Abbott Laboratories has secured the FDA's blessing to launch its latest diabetes diagnostic, a test that can help diagnose and monitor diabetics as well as flag patients at risk for developing the disease.
A small molecular pump devised by researchers from the U.S., Russia and Puerto Rico could offer a new insulin delivery method for people with diabetes, using enzymes to convert chemical energy into a propulsion system for drugs.
Influenza can overwhelm the immune system of people with diabetes and lead to fluctuations in blood sugar levels. Now a study has calculated that reducing the likelihood of these complications by vaccinating against flu is associated with a 28% drop in the risk of death.
AstraZeneca won U.S. approval of its Bydureon pen for once-weekly treatment of Type 2 diabetes. The pen will be the first of its kind to hit the market. The prefilled, single-use pen injector delivers microspheres that house exenatide, which is slowly released for better glycemic control.
Eli Lilly is one step closer to launching its promising new diabetes drug dulaglutide--and one step closer to putting a crimp in Novo Nordisk's big-selling rival, Victoza. Lilly unveiled top-line results from a head-to-head trial between its once-weekly Type 2 diabetes remedy and the once-daily Victoza (liraglutide). And dulaglutide stood its own.
On Tuesday morning, Medtronic reported that its third quarter net earnings sank to $762 million, taking a 23% hit due in large part to setbacks in its renal denervation program and tax changes affecting the med tech industry.
One in three people in the U.S. either already have or are at high risk of developing diabetes, and analyzing genetic data for answers about how best to treat these patients is a daunting task. Now a collection of Big Pharma companies are teaming up to share the burden.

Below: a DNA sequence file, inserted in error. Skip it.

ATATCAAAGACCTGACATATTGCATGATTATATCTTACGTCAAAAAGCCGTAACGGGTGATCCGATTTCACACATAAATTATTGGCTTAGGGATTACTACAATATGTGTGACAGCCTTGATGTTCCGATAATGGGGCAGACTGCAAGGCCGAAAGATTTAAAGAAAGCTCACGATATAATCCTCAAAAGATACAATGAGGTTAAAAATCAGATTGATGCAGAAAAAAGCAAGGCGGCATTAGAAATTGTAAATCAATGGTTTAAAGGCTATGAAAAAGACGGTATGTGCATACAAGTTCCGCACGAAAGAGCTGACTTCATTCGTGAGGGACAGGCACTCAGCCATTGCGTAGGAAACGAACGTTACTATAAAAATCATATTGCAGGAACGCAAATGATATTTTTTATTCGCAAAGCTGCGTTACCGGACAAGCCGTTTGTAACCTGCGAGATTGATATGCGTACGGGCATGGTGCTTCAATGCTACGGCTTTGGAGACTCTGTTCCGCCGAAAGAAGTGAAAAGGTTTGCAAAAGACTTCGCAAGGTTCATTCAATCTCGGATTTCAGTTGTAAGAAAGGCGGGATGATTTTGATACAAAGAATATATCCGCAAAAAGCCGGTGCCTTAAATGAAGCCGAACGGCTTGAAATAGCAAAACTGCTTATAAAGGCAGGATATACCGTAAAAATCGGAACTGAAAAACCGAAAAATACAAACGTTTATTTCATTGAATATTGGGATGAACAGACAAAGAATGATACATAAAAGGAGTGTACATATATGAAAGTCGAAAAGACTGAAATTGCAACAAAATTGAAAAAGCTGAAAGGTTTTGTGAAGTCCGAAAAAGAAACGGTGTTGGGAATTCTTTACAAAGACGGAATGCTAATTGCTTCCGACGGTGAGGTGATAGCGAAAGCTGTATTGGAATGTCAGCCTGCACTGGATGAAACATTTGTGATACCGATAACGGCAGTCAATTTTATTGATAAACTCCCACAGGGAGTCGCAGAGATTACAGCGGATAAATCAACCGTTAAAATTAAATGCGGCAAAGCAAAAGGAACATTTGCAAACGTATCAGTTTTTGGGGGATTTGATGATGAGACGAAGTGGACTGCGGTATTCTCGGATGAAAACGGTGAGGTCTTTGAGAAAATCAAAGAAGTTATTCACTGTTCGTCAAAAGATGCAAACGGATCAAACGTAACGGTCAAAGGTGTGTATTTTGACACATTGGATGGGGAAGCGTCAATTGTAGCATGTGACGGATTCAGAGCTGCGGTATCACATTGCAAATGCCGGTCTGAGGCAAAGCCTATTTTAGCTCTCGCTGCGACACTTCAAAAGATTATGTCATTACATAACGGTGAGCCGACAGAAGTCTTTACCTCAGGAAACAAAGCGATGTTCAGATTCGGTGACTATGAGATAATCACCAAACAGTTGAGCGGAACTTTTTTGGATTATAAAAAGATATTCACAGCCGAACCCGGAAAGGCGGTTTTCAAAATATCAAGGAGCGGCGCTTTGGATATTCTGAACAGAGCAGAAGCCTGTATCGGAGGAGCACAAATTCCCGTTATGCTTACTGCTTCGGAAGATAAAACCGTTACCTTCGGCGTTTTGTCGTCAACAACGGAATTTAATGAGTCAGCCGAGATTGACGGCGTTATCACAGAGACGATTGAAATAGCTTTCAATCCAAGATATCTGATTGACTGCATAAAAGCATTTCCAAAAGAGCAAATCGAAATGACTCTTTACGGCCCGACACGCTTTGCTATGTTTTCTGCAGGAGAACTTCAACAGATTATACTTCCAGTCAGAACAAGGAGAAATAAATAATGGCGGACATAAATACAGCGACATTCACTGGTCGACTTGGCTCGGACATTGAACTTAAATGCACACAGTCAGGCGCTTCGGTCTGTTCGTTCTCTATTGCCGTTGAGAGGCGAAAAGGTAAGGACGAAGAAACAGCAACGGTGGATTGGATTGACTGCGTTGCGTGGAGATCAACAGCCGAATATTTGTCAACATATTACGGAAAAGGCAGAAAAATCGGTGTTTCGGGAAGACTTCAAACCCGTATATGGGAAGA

Israel's Oramed touted results from a successful Phase IIa trial of its insulin pill, saying the oral Type 2 diabetes treatment is safe and well-tolerated. But since then, some analysts and media outlets have criticized the company for being less than forthcoming about the data.
Children as young as 2 years old can now use the latest in diabetes technology, even as the company that developed it is in a race to make it yesterday's news. The FDA announced Monday it has approved a pediatric version of DexCom's G4 Platinum. The San Diego med tech now has the first continuous glucose monitor (CGM) approved in the U.S. for toddlers.
When Johnson & Johnson's new diabetes drug Invokana (canagliflozin) won FDA approval last April, it was the first drug in a brand-new class of Type II treatments. The general feeling was that doctors would need some quick education on the SGLT2 class if Invokana was to make any headway against top-selling and well-known rivals such as Sanofi's Lantus, Merck's Januvia and Novo Nordisk's Victoza.